Liver function tests may show elevated levels of liver enzymes in some people. The cause of this elevation is unknown. The liver function test abnormalities in DM1 and DM2 may be misinterpreted as a sign of hepatitis or other liver disease.
There is no cure yet for myotonic dystrophy, but researchers are studying ways to help people with these disorders. Current treatment is directed toward the specific symptoms that are apparent in each individual.
Treatment may require the coordinated efforts of a team of specialists. Pediatricians, specialists who assess and treat problems of the skeleton and associated muscles and joints (orthopedists), specialists who assess and treat problems of the brain and central nervous system (neurologists), specialists who assess and treat problems of the heart (cardiologists), specialists who assess and treat problems of the lungs (pulmonologists), specialists who asses and treat eye problems (ophthalmologists), speech pathologists, and other healthcare professionals may need to systematically and comprehensively plan an affected child’s treatment. Psychosocial support for the entire family is essential as well. Genetic counseling is of benefit for affected individuals and their families.
There is no specific treatment for muscle weakness. Physical and occupational therapy can be of benefit. Some individuals may need braces, ankles supports, or walkers. In severe instances, a wheelchair may become necessary. Children with skeletal malformations may require orthopedic surgery. These interventions are commonly needed in DM1 than DM2.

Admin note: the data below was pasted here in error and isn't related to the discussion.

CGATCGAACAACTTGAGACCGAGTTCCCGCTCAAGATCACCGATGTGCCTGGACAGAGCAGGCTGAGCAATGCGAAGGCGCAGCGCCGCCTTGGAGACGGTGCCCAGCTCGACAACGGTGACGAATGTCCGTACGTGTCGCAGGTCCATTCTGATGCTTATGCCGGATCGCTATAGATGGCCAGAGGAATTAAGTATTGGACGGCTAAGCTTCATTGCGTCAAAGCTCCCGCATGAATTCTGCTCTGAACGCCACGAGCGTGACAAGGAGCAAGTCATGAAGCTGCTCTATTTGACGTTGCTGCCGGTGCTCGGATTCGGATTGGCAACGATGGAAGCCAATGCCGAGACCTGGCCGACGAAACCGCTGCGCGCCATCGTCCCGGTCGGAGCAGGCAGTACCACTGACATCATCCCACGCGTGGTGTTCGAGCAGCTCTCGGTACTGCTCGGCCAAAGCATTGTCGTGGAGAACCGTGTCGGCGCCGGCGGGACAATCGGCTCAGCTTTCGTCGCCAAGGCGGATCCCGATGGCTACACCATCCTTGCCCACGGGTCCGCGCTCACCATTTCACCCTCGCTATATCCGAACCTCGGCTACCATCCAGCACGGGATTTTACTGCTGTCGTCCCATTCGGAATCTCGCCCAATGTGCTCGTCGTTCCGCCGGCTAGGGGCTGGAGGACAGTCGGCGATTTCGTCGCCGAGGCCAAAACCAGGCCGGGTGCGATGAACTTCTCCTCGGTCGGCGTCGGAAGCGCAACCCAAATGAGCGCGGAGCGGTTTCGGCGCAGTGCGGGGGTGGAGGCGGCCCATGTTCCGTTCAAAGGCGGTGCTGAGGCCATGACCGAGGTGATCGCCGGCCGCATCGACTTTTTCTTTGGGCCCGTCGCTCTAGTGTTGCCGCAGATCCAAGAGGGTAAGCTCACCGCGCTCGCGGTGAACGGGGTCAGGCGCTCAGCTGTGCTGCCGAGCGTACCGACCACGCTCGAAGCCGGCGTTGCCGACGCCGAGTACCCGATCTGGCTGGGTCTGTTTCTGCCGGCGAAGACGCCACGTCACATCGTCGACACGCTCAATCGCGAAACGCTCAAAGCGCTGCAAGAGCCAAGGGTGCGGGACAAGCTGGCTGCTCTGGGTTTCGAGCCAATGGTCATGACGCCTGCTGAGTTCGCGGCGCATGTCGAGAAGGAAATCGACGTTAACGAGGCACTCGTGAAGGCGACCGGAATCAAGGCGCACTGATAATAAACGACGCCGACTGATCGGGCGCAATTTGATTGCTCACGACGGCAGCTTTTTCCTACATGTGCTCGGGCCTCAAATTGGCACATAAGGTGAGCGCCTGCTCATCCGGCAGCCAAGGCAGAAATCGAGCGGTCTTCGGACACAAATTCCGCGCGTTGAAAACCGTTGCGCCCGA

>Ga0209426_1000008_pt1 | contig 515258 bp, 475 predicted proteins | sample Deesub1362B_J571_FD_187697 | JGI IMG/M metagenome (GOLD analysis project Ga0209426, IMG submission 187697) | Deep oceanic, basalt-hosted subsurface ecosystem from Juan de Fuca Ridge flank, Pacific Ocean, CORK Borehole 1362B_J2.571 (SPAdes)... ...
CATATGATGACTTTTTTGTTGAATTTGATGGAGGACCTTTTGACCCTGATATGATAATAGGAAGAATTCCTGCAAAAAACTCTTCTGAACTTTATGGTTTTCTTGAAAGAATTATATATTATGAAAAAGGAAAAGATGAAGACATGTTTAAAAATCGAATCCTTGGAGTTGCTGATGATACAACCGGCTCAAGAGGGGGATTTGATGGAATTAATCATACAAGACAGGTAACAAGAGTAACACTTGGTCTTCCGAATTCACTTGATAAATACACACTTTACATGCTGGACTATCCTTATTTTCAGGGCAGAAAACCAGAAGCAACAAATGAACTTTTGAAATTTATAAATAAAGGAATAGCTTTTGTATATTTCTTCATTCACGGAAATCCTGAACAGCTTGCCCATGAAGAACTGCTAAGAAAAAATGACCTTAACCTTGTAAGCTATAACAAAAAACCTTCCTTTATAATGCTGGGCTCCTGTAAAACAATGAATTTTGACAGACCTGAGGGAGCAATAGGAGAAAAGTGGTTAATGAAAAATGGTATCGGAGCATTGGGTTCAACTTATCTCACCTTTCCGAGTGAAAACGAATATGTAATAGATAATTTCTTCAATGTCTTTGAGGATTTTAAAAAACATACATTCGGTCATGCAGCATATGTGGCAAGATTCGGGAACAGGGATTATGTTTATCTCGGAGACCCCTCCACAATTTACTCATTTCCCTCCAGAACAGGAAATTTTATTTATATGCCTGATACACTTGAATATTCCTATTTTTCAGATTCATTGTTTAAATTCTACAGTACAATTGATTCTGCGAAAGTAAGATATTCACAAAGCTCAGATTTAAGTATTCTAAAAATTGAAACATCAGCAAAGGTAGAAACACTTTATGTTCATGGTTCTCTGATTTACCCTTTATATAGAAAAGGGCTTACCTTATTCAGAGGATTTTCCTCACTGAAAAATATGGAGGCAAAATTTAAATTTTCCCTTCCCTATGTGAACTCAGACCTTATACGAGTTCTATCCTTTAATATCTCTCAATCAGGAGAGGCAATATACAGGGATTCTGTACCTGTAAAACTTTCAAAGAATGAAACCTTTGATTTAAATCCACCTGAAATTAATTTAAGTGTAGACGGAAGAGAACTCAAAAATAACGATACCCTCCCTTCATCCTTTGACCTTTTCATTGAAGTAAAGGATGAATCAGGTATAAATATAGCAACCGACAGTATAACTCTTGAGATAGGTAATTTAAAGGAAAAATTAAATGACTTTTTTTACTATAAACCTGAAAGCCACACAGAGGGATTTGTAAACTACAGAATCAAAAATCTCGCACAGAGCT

Myotonia is usually not severe enough to require treatment. However, certain medications have been reported in the medical literature as being effective. The most commonly used is mexiletine which has been shown to be moderately effective. (See Investigational Therapies below)
Pain medications are sometimes recommended. A variety of medications have been used including nonsteroidal anti-inflammatories (NSAIDs), gabapentin, tricyclic antidepressants, mexiletine, and low-doses of glucocorticoids such as prednisone.
Cataracts can be removed surgically if they affect vision. However, there have been reports that cataracts can recur after removal.
Drooping of the upper eyelid (ptosis) can be treated by an eyelid crutch, which is a small device added onto to existing glasses to prop the eyelid up. Sometimes blepharoplasty is required. This surgery involves removing excess muscle, fat and other tissue.
Some people with breathing problems during sleep may require non-invasive ventilation, which involves breathing support with a mask or similar device.
Some individuals have a pacemaker or implantable cardioverter defibrillator (ICD). A pacemaker sends pulses to speed up a heart when there is an abnormally slow heartbeat or rhythm. An ICD sends a shock to the heart if it is beating irregularly in order to return the heartbeat to normal.